8.4 Wind in the New York City Built Environment: Applications of LIDAR and In Situ Observations

Wednesday, 10 January 2018: 11:15 AM
Room 13AB (ACC) (Austin, Texas)
Mark Joseph Campmier, City College, New York, NY; and M. Arend, F. Moshary, and A. Fernandez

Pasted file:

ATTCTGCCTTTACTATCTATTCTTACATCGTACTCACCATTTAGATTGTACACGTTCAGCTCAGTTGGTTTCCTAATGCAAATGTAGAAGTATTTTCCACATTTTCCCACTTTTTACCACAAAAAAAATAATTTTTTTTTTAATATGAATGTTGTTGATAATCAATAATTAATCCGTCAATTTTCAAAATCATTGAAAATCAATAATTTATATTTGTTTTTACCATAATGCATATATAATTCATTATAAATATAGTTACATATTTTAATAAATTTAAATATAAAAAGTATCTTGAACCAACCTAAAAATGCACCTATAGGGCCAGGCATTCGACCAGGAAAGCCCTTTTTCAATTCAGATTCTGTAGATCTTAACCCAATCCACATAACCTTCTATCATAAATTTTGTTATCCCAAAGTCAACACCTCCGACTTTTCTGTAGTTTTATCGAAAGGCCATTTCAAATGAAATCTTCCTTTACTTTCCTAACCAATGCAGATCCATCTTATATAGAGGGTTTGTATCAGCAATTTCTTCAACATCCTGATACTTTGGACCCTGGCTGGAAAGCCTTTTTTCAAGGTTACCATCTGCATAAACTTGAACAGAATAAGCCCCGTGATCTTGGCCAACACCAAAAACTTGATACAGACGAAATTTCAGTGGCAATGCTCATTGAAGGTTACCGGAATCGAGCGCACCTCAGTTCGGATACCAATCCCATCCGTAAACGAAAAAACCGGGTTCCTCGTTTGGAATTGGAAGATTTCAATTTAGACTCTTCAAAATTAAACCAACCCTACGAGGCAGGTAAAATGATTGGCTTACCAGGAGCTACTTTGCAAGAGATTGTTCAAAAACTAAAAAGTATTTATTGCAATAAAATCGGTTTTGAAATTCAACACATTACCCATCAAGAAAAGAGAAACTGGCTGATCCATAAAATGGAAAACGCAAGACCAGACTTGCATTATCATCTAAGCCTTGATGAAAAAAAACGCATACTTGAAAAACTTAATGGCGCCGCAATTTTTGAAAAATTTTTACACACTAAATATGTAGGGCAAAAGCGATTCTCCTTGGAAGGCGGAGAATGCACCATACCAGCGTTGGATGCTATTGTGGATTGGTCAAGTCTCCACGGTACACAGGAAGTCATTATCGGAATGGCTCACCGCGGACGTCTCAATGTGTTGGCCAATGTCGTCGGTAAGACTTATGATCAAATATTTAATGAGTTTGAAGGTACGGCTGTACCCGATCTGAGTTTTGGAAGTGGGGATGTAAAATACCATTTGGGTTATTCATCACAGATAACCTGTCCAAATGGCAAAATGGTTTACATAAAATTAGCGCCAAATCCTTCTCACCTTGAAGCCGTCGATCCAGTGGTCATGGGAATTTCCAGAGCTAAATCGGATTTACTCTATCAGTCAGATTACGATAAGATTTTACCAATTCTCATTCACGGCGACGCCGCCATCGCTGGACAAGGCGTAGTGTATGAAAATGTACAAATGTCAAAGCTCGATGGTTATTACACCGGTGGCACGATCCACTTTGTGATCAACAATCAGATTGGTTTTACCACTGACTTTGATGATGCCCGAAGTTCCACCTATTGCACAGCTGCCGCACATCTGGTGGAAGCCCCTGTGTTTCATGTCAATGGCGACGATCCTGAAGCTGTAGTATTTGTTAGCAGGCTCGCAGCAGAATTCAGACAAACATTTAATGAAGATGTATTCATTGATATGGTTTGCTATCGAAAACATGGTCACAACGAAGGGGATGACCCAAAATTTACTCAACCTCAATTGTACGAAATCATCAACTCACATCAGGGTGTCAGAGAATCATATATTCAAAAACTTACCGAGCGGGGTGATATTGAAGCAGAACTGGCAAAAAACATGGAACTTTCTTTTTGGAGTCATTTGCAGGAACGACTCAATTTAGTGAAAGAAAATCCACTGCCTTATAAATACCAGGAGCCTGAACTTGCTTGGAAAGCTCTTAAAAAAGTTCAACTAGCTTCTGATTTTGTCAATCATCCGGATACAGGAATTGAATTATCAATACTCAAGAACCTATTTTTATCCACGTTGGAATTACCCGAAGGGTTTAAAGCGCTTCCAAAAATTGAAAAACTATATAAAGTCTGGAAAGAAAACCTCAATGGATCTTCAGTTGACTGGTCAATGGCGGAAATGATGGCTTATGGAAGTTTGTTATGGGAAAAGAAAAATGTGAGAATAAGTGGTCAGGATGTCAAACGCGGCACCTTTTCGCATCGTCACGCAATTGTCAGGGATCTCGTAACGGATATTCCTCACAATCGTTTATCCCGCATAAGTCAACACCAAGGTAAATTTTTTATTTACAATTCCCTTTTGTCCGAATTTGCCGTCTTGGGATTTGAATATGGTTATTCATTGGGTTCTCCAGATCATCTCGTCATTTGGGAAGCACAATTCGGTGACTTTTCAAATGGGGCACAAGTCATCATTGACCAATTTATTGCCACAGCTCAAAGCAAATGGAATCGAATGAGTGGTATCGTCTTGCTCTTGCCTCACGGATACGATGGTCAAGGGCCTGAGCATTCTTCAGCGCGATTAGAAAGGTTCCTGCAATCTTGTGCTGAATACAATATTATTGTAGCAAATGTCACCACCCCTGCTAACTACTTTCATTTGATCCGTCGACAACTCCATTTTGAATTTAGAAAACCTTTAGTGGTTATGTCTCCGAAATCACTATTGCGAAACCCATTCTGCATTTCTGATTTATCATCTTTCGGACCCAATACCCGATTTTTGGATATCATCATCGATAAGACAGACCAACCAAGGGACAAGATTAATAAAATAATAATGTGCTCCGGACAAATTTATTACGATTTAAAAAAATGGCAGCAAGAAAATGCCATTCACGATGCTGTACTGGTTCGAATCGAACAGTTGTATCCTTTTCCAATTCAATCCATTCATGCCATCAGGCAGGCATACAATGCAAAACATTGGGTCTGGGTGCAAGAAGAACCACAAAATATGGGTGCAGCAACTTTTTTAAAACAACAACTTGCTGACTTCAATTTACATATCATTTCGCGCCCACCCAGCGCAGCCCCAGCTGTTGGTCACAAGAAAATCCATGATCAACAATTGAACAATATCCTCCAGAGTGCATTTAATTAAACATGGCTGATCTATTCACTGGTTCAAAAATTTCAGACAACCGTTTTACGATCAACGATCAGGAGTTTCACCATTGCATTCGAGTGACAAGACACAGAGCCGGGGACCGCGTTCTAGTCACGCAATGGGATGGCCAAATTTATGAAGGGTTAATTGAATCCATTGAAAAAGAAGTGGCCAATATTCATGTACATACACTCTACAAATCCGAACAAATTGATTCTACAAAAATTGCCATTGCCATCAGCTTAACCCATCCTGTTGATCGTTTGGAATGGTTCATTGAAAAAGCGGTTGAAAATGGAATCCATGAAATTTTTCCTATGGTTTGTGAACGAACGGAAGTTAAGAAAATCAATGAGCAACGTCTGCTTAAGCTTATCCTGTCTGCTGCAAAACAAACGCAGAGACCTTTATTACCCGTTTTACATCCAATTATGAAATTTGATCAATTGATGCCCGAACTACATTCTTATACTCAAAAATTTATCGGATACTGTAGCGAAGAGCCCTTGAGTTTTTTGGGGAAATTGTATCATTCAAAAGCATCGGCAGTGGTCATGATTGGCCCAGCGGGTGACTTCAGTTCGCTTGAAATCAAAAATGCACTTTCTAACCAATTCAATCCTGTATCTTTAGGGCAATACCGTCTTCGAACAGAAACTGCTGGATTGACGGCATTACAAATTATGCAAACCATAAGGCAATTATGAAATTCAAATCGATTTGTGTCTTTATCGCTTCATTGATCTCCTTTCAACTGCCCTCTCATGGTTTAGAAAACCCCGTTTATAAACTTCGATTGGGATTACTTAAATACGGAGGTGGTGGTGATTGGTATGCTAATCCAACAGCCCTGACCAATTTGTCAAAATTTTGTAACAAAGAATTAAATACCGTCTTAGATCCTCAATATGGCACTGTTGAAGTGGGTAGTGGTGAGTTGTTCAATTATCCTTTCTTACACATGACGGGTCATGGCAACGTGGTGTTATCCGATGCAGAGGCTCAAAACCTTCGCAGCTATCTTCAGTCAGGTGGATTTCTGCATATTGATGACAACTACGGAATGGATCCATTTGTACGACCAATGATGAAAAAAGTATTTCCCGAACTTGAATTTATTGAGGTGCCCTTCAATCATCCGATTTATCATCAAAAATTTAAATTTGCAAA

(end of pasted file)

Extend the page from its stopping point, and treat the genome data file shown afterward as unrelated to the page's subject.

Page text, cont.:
The complex urban built environment of New York City, and the changing climate present challenges to structural regulators, and resiliency advocates. In particular, municipalities and other government organizations are seeking analysis of historical and extreme wind and weather interactions with structures in order to update their building codes. In this study an array of remote sensing technologies including multiple Doppler LIDAR, a ceilometer, and a microwave radiometer were used in conjunction with a network of hundreds of anemometers to build maps, profiles, and statistical models to forecast 3-D wind patterns. The atmospheric trends studied and modeled also took into account the influence of turbulence in the urban canyon of New York City. The study focused strongly on the potential effects of extreme events similar to Hurricane Sandy on vulnerable structures such as parapets, cranes, and buildings built prior to 1938.
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